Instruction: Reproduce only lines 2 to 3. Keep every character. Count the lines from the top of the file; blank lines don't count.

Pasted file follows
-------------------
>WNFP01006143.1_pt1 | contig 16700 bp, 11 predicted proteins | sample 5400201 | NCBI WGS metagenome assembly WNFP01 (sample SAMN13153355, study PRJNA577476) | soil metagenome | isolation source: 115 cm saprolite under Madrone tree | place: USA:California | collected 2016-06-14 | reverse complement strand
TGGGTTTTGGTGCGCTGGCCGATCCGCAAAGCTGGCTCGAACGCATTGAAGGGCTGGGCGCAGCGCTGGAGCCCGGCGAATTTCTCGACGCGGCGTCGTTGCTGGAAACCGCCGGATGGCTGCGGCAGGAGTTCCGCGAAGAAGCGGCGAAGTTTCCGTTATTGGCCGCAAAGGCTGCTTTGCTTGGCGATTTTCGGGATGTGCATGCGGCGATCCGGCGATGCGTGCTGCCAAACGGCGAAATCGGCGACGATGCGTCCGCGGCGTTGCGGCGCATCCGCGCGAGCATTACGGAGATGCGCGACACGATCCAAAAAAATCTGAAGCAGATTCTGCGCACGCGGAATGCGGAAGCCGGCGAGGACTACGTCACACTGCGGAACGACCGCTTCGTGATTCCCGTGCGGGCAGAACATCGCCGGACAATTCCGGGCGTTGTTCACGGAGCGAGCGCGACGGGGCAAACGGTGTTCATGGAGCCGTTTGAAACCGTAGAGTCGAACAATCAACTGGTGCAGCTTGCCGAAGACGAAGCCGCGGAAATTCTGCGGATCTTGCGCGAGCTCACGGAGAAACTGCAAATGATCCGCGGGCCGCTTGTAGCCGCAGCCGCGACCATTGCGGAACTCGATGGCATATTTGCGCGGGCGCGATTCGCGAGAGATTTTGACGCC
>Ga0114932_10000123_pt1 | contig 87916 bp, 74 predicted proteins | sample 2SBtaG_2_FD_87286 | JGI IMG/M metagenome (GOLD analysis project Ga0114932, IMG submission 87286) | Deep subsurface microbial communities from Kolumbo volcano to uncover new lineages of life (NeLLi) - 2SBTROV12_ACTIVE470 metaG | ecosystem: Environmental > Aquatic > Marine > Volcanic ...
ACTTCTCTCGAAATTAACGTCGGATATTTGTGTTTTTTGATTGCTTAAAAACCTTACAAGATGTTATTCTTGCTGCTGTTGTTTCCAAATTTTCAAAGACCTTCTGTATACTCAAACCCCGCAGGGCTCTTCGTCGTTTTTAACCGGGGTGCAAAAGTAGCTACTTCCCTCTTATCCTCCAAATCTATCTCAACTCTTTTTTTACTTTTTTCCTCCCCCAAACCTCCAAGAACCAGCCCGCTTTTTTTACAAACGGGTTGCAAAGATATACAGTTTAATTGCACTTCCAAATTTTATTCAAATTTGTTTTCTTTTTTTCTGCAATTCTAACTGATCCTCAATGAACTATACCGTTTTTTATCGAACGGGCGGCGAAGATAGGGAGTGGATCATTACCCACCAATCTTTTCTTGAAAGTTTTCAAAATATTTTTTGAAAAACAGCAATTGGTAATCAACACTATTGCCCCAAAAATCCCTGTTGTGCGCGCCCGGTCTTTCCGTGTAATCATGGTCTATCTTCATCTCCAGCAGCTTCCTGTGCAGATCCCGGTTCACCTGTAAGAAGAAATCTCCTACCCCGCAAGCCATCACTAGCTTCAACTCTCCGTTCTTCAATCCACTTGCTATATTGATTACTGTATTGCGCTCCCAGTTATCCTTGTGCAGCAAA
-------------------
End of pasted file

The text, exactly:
TGGGTTTTGGTGCGCTGGCCGATCCGCAAAGCTGGCTCGAACGCATTGAAGGGCTGGGCGCAGCGCTGGAGCCCGGCGAATTTCTCGACGCGGCGTCGTTGCTGGAAACCGCCGGATGGCTGCGGCAGGAGTTCCGCGAAGAAGCGGCGAAGTTTCCGTTATTGGCCGCAAAGGCTGCTTTGCTTGGCGATTTTCGGGATGTGCATGCGGCGATCCGGCGATGCGTGCTGCCAAACGGCGAAATCGGCGACGATGCGTCCGCGGCGTTGCGGCGCATCCGCGCGAGCATTACGGAGATGCGCGACACGATCCAAAAAAATCTGAAGCAGATTCTGCGCACGCGGAATGCGGAAGCCGGCGAGGACTACGTCACACTGCGGAACGACCGCTTCGTGATTCCCGTGCGGGCAGAACATCGCCGGACAATTCCGGGCGTTGTTCACGGAGCGAGCGCGACGGGGCAAACGGTGTTCATGGAGCCGTTTGAAACCGTAGAGTCGAACAATCAACTGGTGCAGCTTGCCGAAGACGAAGCCGCGGAAATTCTGCGGATCTTGCGCGAGCTCACGGAGAAACTGCAAATGATCCGCGGGCCGCTTGTAGCCGCAGCCGCGACCATTGCGGAACTCGATGGCATATTTGCGCGGGCGCGATTCGCGAGAGATTTTGACGCC
>Ga0114932_10000123_pt1 | contig 87916 bp, 74 predicted proteins | sample 2SBtaG_2_FD_87286 | JGI IMG/M metagenome (GOLD analysis project Ga0114932, IMG submission 87286) | Deep subsurface microbial communities from Kolumbo volcano to uncover new lineages of life (NeLLi) - 2SBTROV12_ACTIVE470 metaG | ecosystem: Environmental > Aquatic > Marine > Volcanic ...